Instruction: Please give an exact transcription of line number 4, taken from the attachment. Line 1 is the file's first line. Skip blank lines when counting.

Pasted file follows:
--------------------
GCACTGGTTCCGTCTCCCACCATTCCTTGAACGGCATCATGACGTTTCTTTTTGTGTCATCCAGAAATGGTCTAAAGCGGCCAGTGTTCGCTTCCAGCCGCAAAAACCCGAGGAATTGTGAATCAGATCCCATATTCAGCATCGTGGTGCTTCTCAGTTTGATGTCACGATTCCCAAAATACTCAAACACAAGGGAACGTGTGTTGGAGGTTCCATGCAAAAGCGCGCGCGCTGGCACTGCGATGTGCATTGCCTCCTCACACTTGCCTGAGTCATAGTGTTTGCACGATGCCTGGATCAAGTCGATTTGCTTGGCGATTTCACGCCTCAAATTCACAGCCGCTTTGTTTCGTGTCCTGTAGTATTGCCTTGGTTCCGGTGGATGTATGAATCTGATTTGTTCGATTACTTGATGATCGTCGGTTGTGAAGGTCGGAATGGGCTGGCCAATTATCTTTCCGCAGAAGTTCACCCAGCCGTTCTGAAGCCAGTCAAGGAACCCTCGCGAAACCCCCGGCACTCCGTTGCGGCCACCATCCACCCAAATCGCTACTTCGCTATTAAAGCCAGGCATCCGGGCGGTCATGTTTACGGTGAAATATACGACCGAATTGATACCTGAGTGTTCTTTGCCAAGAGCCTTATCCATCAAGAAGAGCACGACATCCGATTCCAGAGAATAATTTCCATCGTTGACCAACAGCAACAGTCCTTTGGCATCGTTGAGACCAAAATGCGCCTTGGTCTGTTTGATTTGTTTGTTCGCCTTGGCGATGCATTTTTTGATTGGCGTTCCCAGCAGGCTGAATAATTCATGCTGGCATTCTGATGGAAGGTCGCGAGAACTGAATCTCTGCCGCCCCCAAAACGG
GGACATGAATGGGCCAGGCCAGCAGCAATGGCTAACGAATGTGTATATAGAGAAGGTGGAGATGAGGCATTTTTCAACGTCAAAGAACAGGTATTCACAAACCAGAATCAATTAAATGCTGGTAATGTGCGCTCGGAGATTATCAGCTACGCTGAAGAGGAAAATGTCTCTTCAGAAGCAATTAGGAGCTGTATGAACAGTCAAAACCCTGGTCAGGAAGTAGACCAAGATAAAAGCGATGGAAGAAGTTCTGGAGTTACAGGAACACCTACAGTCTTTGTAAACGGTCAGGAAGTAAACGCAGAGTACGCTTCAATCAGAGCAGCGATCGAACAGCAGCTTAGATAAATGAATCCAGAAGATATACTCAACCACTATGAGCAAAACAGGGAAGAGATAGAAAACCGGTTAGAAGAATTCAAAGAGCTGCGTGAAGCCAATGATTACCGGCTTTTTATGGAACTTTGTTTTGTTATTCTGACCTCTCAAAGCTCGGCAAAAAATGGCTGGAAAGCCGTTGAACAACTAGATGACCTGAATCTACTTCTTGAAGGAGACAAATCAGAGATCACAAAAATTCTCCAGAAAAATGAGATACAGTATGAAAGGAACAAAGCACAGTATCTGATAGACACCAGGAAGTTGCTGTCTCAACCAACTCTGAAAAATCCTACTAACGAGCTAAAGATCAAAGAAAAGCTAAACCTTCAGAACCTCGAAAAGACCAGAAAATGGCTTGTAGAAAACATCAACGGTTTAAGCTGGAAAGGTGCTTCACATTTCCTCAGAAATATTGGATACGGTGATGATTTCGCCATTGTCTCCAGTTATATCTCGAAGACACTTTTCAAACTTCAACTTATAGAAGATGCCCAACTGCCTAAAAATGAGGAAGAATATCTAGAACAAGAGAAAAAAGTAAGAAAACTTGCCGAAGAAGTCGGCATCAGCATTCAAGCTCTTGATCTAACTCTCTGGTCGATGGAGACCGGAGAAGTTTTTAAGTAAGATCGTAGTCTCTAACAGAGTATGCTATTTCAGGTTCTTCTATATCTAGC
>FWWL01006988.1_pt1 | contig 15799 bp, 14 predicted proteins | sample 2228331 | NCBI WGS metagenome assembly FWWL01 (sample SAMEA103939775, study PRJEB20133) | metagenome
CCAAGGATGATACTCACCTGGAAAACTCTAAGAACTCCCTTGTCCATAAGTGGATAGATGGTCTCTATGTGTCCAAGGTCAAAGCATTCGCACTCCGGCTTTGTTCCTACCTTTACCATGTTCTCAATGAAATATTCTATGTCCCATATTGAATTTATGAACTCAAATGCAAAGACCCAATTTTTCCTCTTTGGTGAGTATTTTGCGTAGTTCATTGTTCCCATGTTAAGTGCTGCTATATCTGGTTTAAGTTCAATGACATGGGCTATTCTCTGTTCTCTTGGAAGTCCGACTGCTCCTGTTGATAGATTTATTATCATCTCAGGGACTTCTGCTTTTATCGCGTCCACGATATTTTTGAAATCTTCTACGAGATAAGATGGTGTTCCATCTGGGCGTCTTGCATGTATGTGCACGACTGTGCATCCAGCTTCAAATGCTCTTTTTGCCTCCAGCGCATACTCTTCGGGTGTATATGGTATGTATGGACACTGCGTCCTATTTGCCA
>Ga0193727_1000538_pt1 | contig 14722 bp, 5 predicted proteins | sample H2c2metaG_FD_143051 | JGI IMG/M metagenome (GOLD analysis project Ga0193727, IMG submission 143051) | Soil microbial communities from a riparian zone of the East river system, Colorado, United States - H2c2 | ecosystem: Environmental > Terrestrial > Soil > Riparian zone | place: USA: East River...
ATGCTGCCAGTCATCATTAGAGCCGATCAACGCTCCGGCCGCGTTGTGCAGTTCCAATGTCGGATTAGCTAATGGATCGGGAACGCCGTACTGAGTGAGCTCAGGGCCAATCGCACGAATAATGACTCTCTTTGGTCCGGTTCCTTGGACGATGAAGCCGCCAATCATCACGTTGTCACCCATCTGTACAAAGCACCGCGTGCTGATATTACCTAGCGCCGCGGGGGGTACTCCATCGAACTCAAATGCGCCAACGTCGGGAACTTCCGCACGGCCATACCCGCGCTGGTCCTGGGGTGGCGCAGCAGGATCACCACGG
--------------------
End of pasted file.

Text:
CCAAGGATGATACTCACCTGGAAAACTCTAAGAACTCCCTTGTCCATAAGTGGATAGATGGTCTCTATGTGTCCAAGGTCAAAGCATTCGCACTCCGGCTTTGTTCCTACCTTTACCATGTTCTCAATGAAATATTCTATGTCCCATATTGAATTTATGAACTCAAATGCAAAGACCCAATTTTTCCTCTTTGGTGAGTATTTTGCGTAGTTCATTGTTCCCATGTTAAGTGCTGCTATATCTGGTTTAAGTTCAATGACATGGGCTATTCTCTGTTCTCTTGGAAGTCCGACTGCTCCTGTTGATAGATTTATTATCATCTCAGGGACTTCTGCTTTTATCGCGTCCACGATATTTTTGAAATCTTCTACGAGATAAGATGGTGTTCCATCTGGGCGTCTTGCATGTATGTGCACGACTGTGCATCCAGCTTCAAATGCTCTTTTTGCCTCCAGCGCATACTCTTCGGGTGTATATGGTATGTATGGACACTGCGTCCTATTTGCCA